Mia Isaac is making waves this summer with two must-see films – Who What Wear | Candle Made Easy

Let’s start with your first project, do not let me go. Can you tell me about your first impression when you read the script for this film?

I found out [the ending] before actually reading the script because I did a director’s callback with Hannah [Marks], and she had thought I had already read the script, based on my original self-tape. When I told her I wasn’t, she said, “Oh, well, spoiler alert!” So I had a little warning and thought that would prepare me a bit, but when I actually read it, I broke still in tears. I couldn’t believe it even though I knew it was going to happen. But I fell in love with her straight away and I really wanted to be there.

Can you tell me about working with director Hannah Marks on this project?

Hannah was the first director I’ve ever worked with, so I didn’t compare to her, and now that I’ve done other things, I didn’t realize at the time how lucky I was to work with her because she is really so attentive and she really took care of me. That was my first thing, I didn’t really know what I was doing and I was nervous and I was scared. She really made me feel comfortable and safe. At the time I might have taken that for granted a bit and I didn’t realize how much she juggled and how special it was that she was taking the time to be with me and discuss things. There was one day I had to do this kissing scene and that was basically my first kiss so I was so nervous. It was my first kiss and also my first kiss on camera and there were so many people in the room and I was so nervous and she obviously had to do a lot of juggling because she’s trying to direct a movie but she did made the time to sit with me and say, “Are you okay?” and talk about it so I wasn’t so nervous. Just little things like that, she really made me feel comfortable and safe.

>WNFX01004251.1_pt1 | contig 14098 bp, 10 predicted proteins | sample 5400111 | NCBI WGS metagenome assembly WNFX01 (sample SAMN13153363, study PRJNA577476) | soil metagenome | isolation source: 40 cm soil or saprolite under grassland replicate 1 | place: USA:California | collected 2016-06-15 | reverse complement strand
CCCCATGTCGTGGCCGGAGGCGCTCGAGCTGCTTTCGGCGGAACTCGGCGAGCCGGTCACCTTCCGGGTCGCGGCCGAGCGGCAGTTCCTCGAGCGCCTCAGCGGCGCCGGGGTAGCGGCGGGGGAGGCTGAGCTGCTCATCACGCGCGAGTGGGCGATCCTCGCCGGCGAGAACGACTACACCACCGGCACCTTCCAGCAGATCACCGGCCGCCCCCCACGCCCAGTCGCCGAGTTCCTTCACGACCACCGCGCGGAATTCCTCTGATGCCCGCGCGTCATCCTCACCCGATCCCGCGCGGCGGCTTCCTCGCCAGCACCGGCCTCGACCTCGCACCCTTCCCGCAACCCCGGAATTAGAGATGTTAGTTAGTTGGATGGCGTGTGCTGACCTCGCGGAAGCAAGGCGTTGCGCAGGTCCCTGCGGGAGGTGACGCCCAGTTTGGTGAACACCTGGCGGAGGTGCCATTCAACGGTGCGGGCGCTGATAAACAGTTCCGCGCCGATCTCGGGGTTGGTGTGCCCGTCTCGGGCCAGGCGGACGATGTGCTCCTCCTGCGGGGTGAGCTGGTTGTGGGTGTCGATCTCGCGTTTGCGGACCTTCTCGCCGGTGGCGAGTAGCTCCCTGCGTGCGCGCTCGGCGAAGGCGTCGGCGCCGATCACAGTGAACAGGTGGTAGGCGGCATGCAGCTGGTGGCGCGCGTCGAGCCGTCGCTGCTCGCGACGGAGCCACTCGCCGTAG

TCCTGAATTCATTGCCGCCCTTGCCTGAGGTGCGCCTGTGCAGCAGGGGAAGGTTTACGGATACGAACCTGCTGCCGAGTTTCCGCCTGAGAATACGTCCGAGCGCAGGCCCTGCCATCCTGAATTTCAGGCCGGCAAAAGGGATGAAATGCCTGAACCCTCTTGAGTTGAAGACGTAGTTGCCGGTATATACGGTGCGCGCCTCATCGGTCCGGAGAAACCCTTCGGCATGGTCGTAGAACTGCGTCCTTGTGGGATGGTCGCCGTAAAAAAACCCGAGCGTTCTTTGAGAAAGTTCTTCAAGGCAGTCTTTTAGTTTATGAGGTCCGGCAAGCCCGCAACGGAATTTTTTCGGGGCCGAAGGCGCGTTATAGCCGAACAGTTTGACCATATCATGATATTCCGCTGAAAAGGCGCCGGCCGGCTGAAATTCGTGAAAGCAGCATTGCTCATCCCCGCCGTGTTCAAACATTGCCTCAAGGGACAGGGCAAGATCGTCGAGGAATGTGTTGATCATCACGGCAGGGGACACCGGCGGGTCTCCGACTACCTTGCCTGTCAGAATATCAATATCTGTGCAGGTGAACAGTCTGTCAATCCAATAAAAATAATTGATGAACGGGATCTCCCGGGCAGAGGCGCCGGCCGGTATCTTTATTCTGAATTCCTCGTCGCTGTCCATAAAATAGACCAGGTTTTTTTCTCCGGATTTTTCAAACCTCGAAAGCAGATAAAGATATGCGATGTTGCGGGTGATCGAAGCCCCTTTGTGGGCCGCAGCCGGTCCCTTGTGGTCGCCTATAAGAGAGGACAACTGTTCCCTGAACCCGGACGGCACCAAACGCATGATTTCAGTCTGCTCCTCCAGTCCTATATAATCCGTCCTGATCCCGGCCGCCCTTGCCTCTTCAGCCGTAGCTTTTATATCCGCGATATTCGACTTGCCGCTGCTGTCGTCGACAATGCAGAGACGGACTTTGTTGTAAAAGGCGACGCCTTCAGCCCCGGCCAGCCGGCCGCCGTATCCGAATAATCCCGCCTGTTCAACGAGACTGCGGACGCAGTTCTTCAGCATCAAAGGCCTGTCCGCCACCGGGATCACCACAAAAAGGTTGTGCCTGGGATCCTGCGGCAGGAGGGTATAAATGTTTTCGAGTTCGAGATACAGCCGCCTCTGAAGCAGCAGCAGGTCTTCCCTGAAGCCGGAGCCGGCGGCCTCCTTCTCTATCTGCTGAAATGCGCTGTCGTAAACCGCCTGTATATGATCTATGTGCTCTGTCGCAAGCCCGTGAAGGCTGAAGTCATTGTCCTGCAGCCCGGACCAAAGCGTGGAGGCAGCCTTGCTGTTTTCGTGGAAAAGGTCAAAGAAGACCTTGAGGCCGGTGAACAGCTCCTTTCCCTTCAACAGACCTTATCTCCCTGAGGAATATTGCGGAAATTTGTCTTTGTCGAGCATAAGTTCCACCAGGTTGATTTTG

do not let me go is anchored by a special father-daughter relationship, so the on-screen chemistry between you and John Cho is a really important aspect of this film. Did you and Cho spend time together before filming to build that relationship?

Not before filming. I came to New Zealand… Well, I came out of quarantine in New Zealand about a week before we started filming, so I didn’t have that much time to go to begin with. I think we liked two rehearsals before we started filming, but I don’t think we really needed to prepare because we were just starting out and it felt natural and we got into it very easily. We shot all the stuff at our house first, which felt really good because it established that “this is our house and you’re my dad” dynamic. One of the first scenes we shot was this fight in the kitchen and I think that really set the tone for how things were going to be between us. And we got to know each other during the shoot. We played games and listened to music and hung out on the weekends and he really felt like my dad during that time.

Have you stayed close since then?

Yes, of couse. I just texted him for Father’s Day. It was funny because I was in New Zealand with my mum – all my family couldn’t come because of the quarantine – and I’m very close to my dad and it felt weird like John was almost filling that space. He gave me advice, and my father always did. It was weird at Tribeca [Film Festival]. My dad and John were meeting for the first time and I was so worried they wouldn’t get along but they really hit it off which I’m glad.

This is a coming of age story for Wally, and you were a similar age to her when you filmed this project. How could you identify with her or learn from her?

I had so much to do with her. It almost felt like I was playing a version of myself just because we’re the same age and have been through a lot of the same things. She goes through all this boy stuff and it was fun playing that. And wearing her clothes, like the dress clothes, and [be] In her room she felt very close to me. … [This] is something Hannah made sure of. There’s a lot of her character that resembles me, and we created that after I booked the role. Wally has a lizard and it wasn’t in the original script but when I was doing my chemistry class we were on zoom and Hannah saw my cage with my lizard in the background and she was like, ‘Oh you have a lizard! That would be cool if Wally had a lizard.” Wally has a scar on her eyebrow and that’s something that comes up in a scene and so many other little things. When I was quarantined in New Zealand, the production sent art supplies and I made paintings and drawings for them to put up in Wally’s room. So it felt like there was so much of me in Wally.

What’s your lizard’s name?

My lizard’s name is Khaleesi.

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